LED (Light-Emitting Diode) is a type of light that for a long time now become very popular, and is still increasing in popularity. The reasons for it being so popular is that it can create a very strong and intense light with very little power usage. Most smart phones with a light on it has a LED-light for example. It is very tiny, and yet produces a lot of light without severely draining the battery. I don’t have any references, but I suspect that your screen gobbles up far more power from being turned on than the LED-light does, even though the light is much more intense in your LED-light.
This technology has lately also entered the world of photography. It is possible to buy panels of varying size that create consistent light for studio use. “Consistent” is not actually 100% correct as LED works by shooting quick bursts of light. The bursts are just on a frequency so fast that the human eye perceives it as consistent. Because eyesight is pretty much the same as photography in that images are exposed and presented in quick succession. Because of this, the quick bursts are not visible in photography either, unless you have an insanely fast shutter. Another appealing factor of LED light is that it often has the option of emitting light in any color in the RGB scale (Red Green Blue).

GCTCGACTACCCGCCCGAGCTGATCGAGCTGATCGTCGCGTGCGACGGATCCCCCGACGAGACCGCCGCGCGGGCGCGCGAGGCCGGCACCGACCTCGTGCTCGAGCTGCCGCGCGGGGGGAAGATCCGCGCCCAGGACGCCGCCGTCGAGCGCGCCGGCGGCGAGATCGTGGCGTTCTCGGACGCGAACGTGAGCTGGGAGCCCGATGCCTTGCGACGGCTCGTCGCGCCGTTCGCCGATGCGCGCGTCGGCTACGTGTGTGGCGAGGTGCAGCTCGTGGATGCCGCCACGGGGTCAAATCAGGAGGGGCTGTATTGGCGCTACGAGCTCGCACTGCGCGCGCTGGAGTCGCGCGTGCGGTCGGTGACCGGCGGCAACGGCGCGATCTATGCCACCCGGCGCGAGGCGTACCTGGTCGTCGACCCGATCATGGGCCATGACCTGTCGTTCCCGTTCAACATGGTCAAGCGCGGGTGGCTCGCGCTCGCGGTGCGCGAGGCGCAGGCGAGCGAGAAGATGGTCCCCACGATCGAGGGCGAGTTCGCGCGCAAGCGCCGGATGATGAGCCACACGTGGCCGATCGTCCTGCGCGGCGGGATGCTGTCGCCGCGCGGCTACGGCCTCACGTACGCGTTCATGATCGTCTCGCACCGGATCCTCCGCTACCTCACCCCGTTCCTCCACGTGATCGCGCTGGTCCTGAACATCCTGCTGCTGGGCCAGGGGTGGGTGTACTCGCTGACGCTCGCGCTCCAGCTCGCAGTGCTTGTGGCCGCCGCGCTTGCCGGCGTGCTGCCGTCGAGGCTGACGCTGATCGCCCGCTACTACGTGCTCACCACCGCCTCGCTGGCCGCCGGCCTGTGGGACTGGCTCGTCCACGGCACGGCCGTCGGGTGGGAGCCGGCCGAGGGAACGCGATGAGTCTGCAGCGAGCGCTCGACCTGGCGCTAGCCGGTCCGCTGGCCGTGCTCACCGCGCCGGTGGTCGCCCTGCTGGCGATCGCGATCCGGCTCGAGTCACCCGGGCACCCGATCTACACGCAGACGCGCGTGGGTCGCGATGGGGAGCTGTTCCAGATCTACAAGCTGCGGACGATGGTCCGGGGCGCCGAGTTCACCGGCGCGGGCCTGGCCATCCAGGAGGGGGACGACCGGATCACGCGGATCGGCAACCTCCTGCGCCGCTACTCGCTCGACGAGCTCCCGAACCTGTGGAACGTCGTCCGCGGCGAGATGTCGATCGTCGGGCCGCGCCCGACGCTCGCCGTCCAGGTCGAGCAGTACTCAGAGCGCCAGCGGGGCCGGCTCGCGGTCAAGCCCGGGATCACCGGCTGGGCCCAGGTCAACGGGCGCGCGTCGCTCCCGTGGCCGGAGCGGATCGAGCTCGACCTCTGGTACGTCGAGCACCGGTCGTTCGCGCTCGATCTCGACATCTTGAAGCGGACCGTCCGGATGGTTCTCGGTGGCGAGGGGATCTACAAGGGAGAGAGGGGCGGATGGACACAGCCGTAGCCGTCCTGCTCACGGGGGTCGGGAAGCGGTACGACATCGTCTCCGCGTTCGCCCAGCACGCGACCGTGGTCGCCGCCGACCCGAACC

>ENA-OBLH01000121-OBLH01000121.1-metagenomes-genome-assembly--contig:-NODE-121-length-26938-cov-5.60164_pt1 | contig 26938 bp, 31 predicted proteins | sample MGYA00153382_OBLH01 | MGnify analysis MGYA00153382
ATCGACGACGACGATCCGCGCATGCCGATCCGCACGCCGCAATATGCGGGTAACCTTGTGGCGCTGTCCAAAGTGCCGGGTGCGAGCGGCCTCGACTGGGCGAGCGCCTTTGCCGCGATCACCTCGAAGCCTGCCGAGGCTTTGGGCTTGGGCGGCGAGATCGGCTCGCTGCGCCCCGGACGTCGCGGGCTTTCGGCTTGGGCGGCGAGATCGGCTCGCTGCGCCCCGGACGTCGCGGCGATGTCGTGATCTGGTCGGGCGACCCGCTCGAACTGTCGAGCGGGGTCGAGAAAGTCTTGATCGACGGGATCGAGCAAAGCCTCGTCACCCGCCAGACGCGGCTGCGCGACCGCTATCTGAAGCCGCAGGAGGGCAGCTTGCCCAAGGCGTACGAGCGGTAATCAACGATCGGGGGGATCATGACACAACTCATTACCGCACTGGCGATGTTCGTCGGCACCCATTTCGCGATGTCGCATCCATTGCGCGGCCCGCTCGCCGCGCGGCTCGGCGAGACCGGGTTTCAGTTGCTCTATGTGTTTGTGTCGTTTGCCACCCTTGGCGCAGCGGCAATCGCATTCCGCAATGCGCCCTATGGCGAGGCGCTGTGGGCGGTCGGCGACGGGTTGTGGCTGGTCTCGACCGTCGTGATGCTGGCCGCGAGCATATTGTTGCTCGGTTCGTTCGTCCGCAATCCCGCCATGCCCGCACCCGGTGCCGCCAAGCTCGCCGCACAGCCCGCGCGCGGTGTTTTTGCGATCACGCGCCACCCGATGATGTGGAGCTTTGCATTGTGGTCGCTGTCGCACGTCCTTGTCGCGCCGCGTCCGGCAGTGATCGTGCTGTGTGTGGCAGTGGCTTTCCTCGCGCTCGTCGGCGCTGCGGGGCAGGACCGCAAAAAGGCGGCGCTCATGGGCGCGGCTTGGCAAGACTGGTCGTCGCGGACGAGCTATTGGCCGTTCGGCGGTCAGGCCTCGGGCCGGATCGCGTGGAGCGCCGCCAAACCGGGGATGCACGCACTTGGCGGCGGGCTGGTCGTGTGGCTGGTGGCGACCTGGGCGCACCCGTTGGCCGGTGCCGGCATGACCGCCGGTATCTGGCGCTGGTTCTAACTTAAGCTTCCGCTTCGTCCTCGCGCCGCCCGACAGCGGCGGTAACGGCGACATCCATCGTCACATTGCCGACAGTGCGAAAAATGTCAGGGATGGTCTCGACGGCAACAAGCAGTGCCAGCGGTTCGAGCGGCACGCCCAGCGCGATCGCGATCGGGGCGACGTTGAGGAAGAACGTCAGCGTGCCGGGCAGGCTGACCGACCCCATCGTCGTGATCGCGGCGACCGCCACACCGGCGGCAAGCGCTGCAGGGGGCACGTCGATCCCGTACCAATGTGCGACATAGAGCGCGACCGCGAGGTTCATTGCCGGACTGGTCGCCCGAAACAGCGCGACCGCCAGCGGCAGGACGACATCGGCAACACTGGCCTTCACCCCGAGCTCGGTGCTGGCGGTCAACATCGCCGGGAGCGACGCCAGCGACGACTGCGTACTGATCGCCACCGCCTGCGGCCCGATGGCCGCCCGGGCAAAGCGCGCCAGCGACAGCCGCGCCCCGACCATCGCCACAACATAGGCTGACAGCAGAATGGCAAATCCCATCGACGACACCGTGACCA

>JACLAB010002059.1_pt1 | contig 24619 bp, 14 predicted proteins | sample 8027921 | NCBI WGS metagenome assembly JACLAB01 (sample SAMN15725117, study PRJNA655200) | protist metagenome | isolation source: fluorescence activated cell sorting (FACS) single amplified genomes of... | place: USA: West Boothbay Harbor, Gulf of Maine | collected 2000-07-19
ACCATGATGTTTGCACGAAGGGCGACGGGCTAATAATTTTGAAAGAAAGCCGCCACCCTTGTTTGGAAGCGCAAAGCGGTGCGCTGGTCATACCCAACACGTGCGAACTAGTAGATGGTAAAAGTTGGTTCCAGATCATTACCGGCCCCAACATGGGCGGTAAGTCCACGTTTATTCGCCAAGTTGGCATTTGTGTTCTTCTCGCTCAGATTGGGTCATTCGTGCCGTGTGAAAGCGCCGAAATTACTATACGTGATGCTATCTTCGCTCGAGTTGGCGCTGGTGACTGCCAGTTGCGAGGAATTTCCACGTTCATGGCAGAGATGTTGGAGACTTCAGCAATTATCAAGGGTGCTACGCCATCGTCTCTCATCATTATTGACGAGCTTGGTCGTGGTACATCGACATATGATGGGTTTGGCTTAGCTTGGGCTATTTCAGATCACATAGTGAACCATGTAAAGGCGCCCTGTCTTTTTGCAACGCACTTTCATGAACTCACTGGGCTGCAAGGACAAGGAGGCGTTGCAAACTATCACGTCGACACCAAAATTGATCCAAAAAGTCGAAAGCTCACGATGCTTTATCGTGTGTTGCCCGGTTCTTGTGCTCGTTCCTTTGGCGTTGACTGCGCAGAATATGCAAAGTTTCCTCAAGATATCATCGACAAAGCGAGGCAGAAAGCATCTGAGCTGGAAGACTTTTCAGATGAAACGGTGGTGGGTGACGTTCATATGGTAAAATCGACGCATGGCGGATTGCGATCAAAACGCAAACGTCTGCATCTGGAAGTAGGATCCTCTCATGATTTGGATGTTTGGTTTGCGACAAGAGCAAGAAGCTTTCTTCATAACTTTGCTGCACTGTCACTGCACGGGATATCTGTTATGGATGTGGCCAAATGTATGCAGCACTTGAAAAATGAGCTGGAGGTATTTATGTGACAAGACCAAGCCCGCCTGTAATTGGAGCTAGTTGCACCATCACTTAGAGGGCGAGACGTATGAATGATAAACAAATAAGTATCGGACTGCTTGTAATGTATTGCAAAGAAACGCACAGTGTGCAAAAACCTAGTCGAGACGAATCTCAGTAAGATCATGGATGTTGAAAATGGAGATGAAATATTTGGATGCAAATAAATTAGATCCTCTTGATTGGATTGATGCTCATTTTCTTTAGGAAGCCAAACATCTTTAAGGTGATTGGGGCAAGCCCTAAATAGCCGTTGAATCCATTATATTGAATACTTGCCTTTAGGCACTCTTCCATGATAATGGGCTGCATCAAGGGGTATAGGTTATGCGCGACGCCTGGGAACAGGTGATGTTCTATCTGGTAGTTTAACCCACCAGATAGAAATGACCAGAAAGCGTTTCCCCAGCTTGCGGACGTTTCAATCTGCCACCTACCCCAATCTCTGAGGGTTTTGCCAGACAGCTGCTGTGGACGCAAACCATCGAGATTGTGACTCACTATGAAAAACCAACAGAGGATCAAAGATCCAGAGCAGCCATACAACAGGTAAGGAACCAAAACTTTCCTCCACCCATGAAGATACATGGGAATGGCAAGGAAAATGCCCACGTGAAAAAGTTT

So the pros are: low power usage without losing light intensity, any color is possible, and it is a rather cheap option. So why should you not just run out and get this right away? Lets look a bit closer on LED vs digital camera technology.
First thing we need to understand (at least on a superficial level) is how the camera records an image. It is a rather complex process. While normal analogue film simply has several layers that react to different colors of light, and then simply get burned when exposed, the digital sensor needs a lot of processing done to the light before it can understand it. I’m not going to go into detail here, but for understanding why LED can give some problems, there are a couple of things that is helpful to understand. The probably most important thing is something called a Bayer-filter. Roughly illustrated, the filter looks like this: